Eighteen subjects (15 men and 3 women) were enrolled in this study. Four subjects in the abacavir-treated group were prematurely discontinued from the study for reasons unrelated to treatment with the study drug. The reasons for premature discontinuation included loss of intravenous access (one subject after the first dose), withdrawal of consent (two subjects after the second dose), and failure to return for treatment after a brief hiatus to recover from giardiasis (one subject after the fourth dose). Two subjects elected not to receive the 300-mg dose of abacavir in solution. All subjects in the placebo group completed the study. The treatment groups were comparable at the baseline with respect to demographic variables, HIV risk factors, and CDC classification (Table (Table1).1).
Abacavir was well tolerated at single oral doses of up to 1,200 mg. There were no significant differences between groups in the type or frequency of adverse events. Ten of 12 subjects in the abacavir group and 4 of 6 subjects in the placebo group reported at least one adverse event during the study. None were serious, and there were no withdrawals due to adverse events. Most were mild to moderate in intensity, and those assessed as possibly related to abacavir included asthenia (33%), abdominal pain (33%), headache (25%), diarrhea (17%), and dyspepsia (17%). Three subjects each reported one adverse event that was classified as severe in intensity: headache (possibly related to abacavir), diarrhea (unrelated to abacavir), and diarrhea (possibly related to placebo).
There were no significant differences between groups with regard to hematologic findings, clinical chemistry findings, vital signs, physical examination findings, or urine dipstick results. Four subjects receiving abacavir had abnormal clinical laboratory results. Two subjects had mild elevations in AST and ALT levels (grade 1) at the baseline and throughout the study, and these did not change substantially following treatment; one of these subjects was also a diabetic who was not compliant with his diet during the study and who had progressively elevated glucose values (grade 3). Hemolyzed blood samples from two subjects severely altered laboratory tests and resulted in numerous abnormal test results; one of these subjects also had mild elevations in amylase levels (grade 1) at the baseline and throughout the study, and these did not change substantially following treatment. One subject receiving placebo had progressively increasing AST and ALT levels (grades 1 to 4) during the study.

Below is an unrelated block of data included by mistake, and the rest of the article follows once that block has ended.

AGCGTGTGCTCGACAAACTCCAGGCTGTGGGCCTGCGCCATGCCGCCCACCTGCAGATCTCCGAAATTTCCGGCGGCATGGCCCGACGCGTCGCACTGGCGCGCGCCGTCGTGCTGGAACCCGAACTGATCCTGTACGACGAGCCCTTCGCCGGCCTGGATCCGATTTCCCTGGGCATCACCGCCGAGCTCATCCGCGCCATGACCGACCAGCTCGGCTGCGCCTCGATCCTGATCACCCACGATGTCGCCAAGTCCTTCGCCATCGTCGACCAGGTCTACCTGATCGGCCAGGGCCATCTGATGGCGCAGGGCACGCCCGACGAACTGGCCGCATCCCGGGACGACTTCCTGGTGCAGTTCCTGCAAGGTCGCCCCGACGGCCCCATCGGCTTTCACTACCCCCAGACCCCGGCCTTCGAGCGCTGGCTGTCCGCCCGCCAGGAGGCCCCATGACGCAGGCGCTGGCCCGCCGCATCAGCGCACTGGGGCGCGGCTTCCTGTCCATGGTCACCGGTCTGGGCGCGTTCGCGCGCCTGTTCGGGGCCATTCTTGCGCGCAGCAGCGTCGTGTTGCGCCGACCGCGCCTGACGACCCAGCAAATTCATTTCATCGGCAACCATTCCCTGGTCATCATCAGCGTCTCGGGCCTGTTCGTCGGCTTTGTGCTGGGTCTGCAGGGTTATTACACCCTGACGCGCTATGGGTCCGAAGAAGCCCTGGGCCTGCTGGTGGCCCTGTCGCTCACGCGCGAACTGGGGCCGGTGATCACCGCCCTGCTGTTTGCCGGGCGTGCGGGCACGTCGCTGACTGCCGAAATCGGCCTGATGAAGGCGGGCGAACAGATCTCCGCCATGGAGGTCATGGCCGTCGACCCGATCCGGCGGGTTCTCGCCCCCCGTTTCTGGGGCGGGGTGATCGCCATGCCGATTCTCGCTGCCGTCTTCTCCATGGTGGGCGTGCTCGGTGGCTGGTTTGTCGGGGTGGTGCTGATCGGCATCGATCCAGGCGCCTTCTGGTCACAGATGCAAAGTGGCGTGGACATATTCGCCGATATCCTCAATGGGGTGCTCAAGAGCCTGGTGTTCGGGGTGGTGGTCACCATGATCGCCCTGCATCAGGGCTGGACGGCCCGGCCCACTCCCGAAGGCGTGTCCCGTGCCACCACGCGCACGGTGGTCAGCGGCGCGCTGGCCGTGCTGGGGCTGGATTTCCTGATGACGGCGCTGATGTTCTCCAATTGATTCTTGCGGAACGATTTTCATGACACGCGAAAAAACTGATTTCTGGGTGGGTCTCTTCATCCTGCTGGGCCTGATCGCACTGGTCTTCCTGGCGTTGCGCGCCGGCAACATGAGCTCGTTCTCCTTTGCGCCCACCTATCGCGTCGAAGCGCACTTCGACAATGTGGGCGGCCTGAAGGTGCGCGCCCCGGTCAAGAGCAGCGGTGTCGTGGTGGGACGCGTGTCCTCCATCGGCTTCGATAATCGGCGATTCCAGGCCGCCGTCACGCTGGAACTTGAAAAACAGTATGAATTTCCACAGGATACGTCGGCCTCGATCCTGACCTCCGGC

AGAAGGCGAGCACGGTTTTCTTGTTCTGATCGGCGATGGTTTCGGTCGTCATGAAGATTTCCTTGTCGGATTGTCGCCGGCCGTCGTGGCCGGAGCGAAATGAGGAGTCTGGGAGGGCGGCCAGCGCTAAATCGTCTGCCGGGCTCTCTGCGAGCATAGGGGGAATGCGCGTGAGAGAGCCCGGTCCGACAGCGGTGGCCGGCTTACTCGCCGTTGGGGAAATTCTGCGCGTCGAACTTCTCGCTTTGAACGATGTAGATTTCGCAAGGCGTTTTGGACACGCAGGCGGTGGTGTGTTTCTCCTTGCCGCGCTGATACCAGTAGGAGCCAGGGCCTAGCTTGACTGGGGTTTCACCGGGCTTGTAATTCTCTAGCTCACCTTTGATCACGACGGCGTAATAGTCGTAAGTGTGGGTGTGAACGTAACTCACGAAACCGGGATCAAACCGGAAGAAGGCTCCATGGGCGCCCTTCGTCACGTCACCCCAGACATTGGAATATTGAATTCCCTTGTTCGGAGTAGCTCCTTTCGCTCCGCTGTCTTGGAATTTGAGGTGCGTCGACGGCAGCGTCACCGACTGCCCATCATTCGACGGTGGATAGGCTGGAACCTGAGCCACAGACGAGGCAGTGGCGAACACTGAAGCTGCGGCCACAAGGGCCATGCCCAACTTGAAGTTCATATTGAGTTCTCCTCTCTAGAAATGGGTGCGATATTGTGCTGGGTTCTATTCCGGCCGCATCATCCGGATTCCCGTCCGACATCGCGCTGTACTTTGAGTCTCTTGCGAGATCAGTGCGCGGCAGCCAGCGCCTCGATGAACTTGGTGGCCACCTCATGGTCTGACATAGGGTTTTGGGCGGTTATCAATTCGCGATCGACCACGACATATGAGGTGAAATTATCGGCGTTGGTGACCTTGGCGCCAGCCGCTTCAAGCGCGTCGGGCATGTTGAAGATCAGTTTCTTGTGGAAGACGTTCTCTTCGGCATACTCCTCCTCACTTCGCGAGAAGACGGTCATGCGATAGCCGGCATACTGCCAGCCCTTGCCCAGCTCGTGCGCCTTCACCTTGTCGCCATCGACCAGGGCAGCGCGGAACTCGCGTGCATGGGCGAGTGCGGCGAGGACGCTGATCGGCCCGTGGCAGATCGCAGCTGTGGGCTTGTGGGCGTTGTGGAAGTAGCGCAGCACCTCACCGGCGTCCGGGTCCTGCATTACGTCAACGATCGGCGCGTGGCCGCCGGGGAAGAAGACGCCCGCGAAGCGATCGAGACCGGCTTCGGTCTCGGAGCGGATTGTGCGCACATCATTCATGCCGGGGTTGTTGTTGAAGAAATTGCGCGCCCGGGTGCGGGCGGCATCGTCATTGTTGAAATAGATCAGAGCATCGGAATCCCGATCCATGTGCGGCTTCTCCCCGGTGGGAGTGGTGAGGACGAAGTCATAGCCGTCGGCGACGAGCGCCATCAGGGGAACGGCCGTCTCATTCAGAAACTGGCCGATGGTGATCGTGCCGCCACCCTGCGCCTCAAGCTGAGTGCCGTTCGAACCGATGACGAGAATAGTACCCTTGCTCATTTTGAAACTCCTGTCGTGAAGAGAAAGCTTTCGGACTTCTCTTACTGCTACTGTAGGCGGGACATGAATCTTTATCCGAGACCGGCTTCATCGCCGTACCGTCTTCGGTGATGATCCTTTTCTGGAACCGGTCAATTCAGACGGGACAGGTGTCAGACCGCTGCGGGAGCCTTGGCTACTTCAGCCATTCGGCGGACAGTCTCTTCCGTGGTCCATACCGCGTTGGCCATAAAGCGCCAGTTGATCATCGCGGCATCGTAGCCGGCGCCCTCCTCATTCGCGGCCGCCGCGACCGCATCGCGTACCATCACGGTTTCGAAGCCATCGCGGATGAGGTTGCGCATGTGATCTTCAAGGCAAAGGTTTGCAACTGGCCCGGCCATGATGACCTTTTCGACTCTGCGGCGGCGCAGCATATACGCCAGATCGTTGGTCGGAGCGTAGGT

Mean plasma abacavir concentration-versus-time profiles for the 100- to 1,200-mg doses are depicted in Fig. Fig.1.1. Following oral administration, abacavir was rapidly absorbed, achieving measurable concentrations in plasma by the first sampling time (15 min). In general, plasma abacavir concentrations fell below detectable concentrations (0.025 μg/ml) at or after 12 h postdosing. In addition, all abacavir doses resulted in mean concentrations in plasma that exceeded the mean IC50 for clinical HIV isolates in vitro (0.07 μg/ml) (Fig. (Fig.1).1).
Mean pharmacokinetic parameter estimates for all doses are presented in Table Table2.2. Intersubject variability was large for most pharmacokinetic parameters, with the largest variability noted for the lowest dose (100 mg).
Mean AUC0–∞ values increased linearly with dose but not exactly proportionally to dose (slope ≠ 1) across all caplet doses (Table (Table2;2; Fig. Fig.2).2). On the basis of the power model, the mean slopes for the linear regression line of ln(AUC0–∞) versus ln(dose) and the associated 90% CIs were 1.47 (1.38 to 1.56) for doses of 100 to 1,200 mg and 1.11 (0.94 to 1.28) for doses of 600 to 1,200 mg. The inclusion of 1.0 in the 90% CIs for the 600- to 1,200-mg dose range indicates that AUC0–∞ is proportional to the dose in the higher dose range but not over the entire 100- to 1,200-mg dose range. When the LSM of each normalized dose was compared to the LSM of the 300-mg dose (the clinical dose being evaluated in current trials), the observed AUC0–∞ estimates for doses of 600 to 1,200 mg were greater than those predicted by dose proportionality (by 37 to 47%), as indicated by the LSM ratios (Table (Table3;3; Fig. Fig.2).2).
Mean Cmax values also increased linearly with dose but not exactly proportionally to dose (Table (Table2;2; Fig. 3). On the basis of the power model, the mean slope for the linear regression line of ln(Cmax) versus ln(dose) and 90% CIs were 1.18 (1.07 to 1.29) for doses of 100 to 1,200 mg and 1.04 (0.86 to 1.23) for doses of 600 to 1,200 mg. Thus, Cmax is proportional to dose over the higher dose range of 600 to 1,200 mg but not over the entire 100- to 1,200-mg dose range. When the LSM of each normalized dose was compared to the LSM of the 300-mg dose, the observed Cmax estimates for doses of from 600 to 1,200 mg were generally close to those predicted by dose proportionality, as indicated by the LSM ratios (Table (Table3;3; Fig. Fig.22).